“Shallow, Quick and not yet Titled” is the inaugural show of a new, yearly cycle of “JCDecaux Award” exhibitions. The title of the exhibition refers to the impulse to name a particular phenomenon or thing, which we do not recognise immediately. In these situations, we rely on our first impressions that relate not to its name or what it is, but to a spontaneous reaction where, due to a lack of words, we use something like a wedge to close the gap produced by a breach in language.

This exhibition represents a field of new experiences, thereby running into its own problem of a search for identity. First of all, this is the first time that the CAC has worked in partnership with a private business. For the majority of the artists in the show, it is also the first time they have worked with the CAC. For the curators, it is their first encounter with the genre of award exhibitions.

On the other hand, most of the works being shown in the exhibition have, in one form or other, already been in existence. They have been seen in the halls of the Vilnius Art Academy, on computer screens, or in previous exhibitions. Nevertheless, when the artists where invited to re-present these works, they were asked to consider them anew by paying close attention to the exhibition space – the history and the specific style of architecture of the CAC building and its Northern Hall. The works, therefore, acquired new elements of meaning, often spreading in unexpected directions.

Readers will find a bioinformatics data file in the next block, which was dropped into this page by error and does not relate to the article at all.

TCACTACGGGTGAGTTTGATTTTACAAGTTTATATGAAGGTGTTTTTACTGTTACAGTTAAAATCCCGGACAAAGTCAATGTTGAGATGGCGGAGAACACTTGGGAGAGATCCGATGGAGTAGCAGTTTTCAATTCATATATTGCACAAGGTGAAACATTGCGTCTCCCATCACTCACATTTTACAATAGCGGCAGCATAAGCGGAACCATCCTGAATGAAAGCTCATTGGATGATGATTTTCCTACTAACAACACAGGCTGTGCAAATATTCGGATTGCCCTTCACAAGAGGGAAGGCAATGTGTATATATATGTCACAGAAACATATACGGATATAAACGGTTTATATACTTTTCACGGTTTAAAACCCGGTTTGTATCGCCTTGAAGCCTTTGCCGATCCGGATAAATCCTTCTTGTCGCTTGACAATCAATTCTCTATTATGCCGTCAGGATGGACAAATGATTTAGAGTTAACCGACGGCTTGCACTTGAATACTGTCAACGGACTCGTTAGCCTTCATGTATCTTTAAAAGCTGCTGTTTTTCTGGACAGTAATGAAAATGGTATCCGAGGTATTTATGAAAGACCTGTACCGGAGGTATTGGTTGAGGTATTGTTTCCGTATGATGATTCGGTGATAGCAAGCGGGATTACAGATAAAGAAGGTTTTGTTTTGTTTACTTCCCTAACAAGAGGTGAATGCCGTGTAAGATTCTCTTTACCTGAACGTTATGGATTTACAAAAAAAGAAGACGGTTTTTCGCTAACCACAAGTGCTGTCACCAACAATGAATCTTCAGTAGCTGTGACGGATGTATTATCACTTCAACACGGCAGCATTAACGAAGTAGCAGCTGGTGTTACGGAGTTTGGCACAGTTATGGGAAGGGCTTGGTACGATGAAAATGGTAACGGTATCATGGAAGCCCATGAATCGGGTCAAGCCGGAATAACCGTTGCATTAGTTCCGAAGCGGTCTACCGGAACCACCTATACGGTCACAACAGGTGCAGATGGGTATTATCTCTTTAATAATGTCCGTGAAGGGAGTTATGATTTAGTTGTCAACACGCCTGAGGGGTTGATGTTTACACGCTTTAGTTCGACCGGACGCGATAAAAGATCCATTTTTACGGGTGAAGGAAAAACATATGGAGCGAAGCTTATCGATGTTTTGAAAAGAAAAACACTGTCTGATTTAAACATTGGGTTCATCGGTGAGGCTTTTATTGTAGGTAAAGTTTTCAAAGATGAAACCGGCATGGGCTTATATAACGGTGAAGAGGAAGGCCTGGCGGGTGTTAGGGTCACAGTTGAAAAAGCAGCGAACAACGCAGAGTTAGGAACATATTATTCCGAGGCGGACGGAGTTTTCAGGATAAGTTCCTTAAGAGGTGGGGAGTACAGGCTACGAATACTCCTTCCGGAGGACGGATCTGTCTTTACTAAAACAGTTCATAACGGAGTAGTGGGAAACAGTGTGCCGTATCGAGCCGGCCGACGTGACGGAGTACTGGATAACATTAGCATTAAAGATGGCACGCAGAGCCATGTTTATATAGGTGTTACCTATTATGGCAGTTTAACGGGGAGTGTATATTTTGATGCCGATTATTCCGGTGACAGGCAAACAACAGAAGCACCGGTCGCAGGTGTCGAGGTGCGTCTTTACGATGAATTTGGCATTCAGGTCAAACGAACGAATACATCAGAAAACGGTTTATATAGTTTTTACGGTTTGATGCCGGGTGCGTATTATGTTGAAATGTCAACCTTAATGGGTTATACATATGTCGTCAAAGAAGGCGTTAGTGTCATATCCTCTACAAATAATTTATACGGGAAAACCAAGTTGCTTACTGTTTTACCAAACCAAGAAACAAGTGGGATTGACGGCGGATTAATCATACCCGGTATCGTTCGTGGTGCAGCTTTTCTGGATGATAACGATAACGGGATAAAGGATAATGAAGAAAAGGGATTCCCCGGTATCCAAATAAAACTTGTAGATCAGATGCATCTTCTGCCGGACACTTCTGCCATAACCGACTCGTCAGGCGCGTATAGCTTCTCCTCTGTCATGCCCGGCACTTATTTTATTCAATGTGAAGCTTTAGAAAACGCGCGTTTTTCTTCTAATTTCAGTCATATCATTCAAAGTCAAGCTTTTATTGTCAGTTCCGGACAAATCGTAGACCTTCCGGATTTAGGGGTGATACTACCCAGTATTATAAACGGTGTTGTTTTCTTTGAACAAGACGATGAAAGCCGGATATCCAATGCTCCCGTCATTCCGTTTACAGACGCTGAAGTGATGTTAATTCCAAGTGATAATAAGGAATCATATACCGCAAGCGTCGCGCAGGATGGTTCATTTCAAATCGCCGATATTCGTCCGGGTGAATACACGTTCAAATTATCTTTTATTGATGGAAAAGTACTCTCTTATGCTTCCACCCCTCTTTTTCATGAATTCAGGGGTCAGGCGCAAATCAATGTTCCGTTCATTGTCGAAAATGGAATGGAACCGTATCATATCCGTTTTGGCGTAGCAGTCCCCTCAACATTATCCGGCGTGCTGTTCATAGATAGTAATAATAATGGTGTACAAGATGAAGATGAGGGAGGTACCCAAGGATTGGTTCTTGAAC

The exhibition architects, Petras Išora and Ona Lozuraitytė, were highly attentive to the cyclical nature of the institution’s work and the constant need to return the exhibition halls to their original condition after each exhibition with as little damage as possible. In response to this, they left all signs of previous damage that reflected the building and the institution’s journey through time and their many identities. The bare construction of the Northern Hall’s ceilings creates an ambivalent situation – on the one hand, it opens up the content of the exhibition space, but on the other hand, it oppresses the space with its optical noise. In this way, they try to show the institution the way it is today: an increasingly nomadic and international space. Once, almost the only gateway to the West for contemporary art in Lithuania, now, although still important, it is only one of many bridges artists may cross in their careers. The architects try to reconsider the prismatic quality of exhibitionism in the genre of art exhibits, setting works in opposition to each other and clarifying not only how the institution affects contemporary artists but how these artists affect the institution.